town's expense. Every year for six years their records 
show resolutions that were passed for the care of the French 
family called neutrals. The town built them a house and 
provided for all their needs. It could not turn them off, 
nor could they go out of the town without its consent. 
The boy of the family was finally bound out for a term of 
years to Zadock Sherman, and the man Paul and his wife 
were allowed by vote (of the town) to go visiting their 
friends, relations or acquaintances. As the town could 
not turn them adrift, they voted to allow them to go visiting, 
as shrewd diplomacy as any of the present day. 

During the Revolutionary war Newtown was free from 
any and all raids of the enemy. A large percentage of the 


population was in complete sympathy with the mother 
country, so much so that they were tones in name and deed, 
and in some cases their property was confiscated and 
reverted to the colony, the Probate records showing in- 
stances to the point. One man, Robert Thompson, of New- 
town was hanged in June, 1777, as a spy, the order of his 
execution being given by Brig. Gen. Samuel H. Parsons, and 
returns were made that the execution had been duly per- 

All through the war period our town records abound with 
doings of frequent town meetings when provision was made 
for meeting the conditions called for by the colony in raising 
the town's quota of men and its proportion of food products 
for the forces in the field, .and providing for families of 
soldiers enlisted in the service from Newtown. In the state 
archives we find among the names of Newtown's honor roll, 
John Chandler, Colonel of the 8th Regiment, formed in 
1777, afterward Superintendent of the Conn. Line, and 
after the war Brigadier General of the state militia. Col. 
Chandler of the 8th Regiment was in the battles of Long 
Island and White Plains. 

In the 8th Company, Fifth Regiment, we find the names 
Joseph Smith, Captain, Jabez Botsford, Lieutenant, enlisted 
in 1775, and Ephraim Kimberly ist Lieutenant. 

In Sheldon's Dragoons we find the names of William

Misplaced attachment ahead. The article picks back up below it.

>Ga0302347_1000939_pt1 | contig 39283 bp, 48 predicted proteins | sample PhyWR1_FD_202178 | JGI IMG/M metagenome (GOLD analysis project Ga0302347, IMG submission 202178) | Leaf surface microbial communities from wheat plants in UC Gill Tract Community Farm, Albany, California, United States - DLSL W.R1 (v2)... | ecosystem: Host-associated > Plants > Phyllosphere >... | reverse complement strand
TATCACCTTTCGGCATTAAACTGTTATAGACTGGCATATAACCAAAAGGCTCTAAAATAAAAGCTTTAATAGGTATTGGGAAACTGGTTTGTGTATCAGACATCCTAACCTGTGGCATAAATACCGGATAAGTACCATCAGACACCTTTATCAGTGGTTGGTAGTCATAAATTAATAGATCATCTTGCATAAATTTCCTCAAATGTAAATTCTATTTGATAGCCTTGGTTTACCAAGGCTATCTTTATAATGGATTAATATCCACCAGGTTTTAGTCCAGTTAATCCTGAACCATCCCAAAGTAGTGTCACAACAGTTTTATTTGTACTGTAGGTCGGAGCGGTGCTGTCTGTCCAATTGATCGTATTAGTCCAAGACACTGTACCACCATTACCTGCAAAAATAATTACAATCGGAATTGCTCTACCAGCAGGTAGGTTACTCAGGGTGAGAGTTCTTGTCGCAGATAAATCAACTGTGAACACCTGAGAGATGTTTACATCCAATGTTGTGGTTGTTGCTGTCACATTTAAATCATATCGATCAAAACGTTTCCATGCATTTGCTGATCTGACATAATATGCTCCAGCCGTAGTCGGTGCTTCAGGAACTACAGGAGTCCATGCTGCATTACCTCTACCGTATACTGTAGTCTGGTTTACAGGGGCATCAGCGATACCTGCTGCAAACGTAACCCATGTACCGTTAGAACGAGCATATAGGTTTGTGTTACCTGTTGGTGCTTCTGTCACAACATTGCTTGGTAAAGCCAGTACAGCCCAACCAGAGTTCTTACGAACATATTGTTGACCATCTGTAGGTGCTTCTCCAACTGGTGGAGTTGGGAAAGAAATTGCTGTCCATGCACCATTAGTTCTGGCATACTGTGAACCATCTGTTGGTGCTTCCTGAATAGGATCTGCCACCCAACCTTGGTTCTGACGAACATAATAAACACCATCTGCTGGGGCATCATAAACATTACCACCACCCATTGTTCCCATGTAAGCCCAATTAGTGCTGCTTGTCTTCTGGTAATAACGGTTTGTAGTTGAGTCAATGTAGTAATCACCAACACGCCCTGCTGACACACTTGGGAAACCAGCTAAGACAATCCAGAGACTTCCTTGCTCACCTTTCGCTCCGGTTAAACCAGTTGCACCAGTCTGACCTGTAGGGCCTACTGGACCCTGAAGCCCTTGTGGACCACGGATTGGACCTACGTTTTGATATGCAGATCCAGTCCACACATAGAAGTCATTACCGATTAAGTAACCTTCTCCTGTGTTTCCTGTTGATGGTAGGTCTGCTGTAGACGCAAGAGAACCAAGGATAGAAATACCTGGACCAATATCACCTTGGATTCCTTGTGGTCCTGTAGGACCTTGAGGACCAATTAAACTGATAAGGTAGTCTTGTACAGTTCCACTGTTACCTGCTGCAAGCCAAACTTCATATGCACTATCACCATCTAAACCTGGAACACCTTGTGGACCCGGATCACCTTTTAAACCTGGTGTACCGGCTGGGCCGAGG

Whitby and Ezekiel Bennett, each enlisted for three years 
from March 1781. Capt. Ephraim Kimberly in the 
Society of the Cincinnati, and Fitch Kimberly in the Regi- 
ment of Artificers, enlisted for three years, and Thomas 
Brooks enlisted in 1777 for the war. 

In the 1 6th Regiment of the Conn. Militia was Capt. 
Caleb Baldwin, promoted to Major in 1778, and Samuel 
Brooks, who served in Col. Lamb's artillery from April 
1777 to 1781. 


At a town meeting held in February, 1778, it was voted 

"that the salt belonging to this Town purchased by the State shall 
be transported from Bedford in Boston state to this place at the 
expense of the town, and that in a manner that the selectmen shall 
think most expedient and safe, either by land or water." 

Also voted 

"that the selectmen shall take care of the pig iron allowed to this 
Town by the state that it is forwarded in the best manner to the 
most convenient forge, and procure the same wrought into bar iron 
and then brought into the town at the town's expense and divide 
the same to the inhabitants according to the list in the several school 

In January, 1778, at a meeting called to consider upon, 
and if agreeable to their minds, to assent to the Articles of 
Confederation drawn up and sent by Congress to the 
several states agreeable to a requisition of His Excellency 
the Governor, it was voted, 

"Having particularly considered every article by itself we unani- 
mously approve of every article of confederation as sent by Congress 
to the several states. Resolved that the Representatives of this town 
transmitt the votes of this meeting to the Gen. Assembly of this 
state approving of every article of Confederation of the United 
States in Congress as the sense of this town that the Delegates of 
this state be improwered by said Assembly to Ratify and confirm 
the same in Congress." 

Maj. Caleb Baldwin, Capt. Joseph Smith and Henry Peck 
were Newtown's representatives to the General Assembly 
for that year. 
In July 1779 the town voted 

"that the Committee appointed for supplying the officers and 
soldiers' families now in Continental service agreeable to a resolve 
of the General Assembly May 1779 make and adjust each man's 
proportion (obliged by law to pay rates in Newtown) of the sum 
of 108 pounds and that they call on the inhabitants of the town 
to return to them immediately or at a convenient season said dividend 


for the use of said families. Also voted that this meeting has no 
objection to the wives and families of Ephraim Betts and Elias 
Skidmore repairing to Long Island there to tarry with their husbands 
going under the direction and Authority of the Selectmen." 

Some insubordination existed in Xewtown in 1778, as is 
shown by this act passed by the General Assembly. 

"Upon a representation made to this Assembly that the three alarm 
list companies formed within the limits of the first society of New- 
town in the i6th regiment having sometime since made choice of 
persons for their officers inimical to this and the other United States 
of America, who for that reason were refused commissions, and also